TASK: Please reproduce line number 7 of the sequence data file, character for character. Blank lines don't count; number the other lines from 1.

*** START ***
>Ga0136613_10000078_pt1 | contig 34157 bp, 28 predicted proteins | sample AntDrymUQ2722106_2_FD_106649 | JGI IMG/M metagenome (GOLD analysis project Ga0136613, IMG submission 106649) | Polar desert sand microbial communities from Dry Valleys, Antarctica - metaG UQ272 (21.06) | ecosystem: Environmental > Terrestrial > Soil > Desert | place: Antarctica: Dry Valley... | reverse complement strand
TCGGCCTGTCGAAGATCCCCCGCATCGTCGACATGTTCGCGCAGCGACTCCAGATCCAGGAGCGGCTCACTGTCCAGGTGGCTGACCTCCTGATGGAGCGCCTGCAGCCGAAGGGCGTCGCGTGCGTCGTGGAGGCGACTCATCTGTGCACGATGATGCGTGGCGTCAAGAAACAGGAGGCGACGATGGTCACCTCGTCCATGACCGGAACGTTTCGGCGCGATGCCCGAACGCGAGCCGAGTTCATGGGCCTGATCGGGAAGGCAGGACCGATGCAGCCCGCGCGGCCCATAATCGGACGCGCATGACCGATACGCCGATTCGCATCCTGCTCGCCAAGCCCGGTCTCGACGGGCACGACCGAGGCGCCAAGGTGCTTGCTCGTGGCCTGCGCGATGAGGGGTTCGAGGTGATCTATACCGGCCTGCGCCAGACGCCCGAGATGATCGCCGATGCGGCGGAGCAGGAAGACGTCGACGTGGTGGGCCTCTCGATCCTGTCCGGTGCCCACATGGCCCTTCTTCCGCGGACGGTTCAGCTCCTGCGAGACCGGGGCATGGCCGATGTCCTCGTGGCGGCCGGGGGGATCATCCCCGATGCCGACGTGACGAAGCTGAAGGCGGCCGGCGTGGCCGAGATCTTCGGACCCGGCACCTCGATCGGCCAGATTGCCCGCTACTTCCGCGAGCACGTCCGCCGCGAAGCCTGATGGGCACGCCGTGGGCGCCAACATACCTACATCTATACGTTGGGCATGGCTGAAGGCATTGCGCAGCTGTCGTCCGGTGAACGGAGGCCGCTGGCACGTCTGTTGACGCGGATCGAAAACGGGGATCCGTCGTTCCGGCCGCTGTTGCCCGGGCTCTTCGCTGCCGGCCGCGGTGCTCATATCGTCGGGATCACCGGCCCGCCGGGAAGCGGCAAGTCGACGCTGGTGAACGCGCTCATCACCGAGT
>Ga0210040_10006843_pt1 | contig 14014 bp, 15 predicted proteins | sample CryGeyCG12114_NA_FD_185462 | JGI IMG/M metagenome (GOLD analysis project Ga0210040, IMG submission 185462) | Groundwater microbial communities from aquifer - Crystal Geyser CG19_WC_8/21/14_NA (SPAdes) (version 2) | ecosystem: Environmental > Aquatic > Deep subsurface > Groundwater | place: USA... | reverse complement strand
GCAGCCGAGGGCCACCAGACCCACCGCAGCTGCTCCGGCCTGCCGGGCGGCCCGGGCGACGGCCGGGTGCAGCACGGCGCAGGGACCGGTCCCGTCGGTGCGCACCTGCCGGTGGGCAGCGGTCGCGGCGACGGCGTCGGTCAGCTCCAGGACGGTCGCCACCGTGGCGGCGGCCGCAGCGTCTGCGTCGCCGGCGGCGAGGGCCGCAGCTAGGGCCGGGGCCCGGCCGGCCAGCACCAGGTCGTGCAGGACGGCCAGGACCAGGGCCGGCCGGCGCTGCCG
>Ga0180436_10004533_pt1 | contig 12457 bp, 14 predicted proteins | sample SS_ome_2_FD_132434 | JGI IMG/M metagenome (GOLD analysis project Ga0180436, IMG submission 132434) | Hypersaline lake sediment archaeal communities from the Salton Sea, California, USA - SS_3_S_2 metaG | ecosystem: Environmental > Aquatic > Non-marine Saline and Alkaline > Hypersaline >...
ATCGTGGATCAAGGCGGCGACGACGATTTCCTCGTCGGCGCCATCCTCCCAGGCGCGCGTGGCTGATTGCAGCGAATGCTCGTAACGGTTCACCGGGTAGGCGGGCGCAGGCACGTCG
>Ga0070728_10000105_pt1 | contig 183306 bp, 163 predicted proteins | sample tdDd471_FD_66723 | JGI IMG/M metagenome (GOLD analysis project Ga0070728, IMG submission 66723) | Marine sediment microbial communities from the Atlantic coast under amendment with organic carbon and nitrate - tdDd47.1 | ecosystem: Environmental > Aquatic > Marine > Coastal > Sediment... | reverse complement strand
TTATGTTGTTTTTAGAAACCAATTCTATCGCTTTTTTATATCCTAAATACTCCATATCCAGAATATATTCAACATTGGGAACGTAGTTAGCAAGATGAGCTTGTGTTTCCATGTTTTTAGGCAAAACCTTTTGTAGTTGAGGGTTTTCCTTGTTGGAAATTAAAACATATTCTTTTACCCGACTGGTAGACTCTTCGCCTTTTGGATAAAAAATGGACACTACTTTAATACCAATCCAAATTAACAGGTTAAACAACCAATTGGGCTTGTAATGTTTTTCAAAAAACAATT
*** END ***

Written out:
>Ga0070728_10000105_pt1 | contig 183306 bp, 163 predicted proteins | sample tdDd471_FD_66723 | JGI IMG/M metagenome (GOLD analysis project Ga0070728, IMG submission 66723) | Marine sediment microbial communities from the Atlantic coast under amendment with organic carbon and nitrate - tdDd47.1 | ecosystem: Environmental > Aquatic > Marine > Coastal > Sediment... | reverse complement strand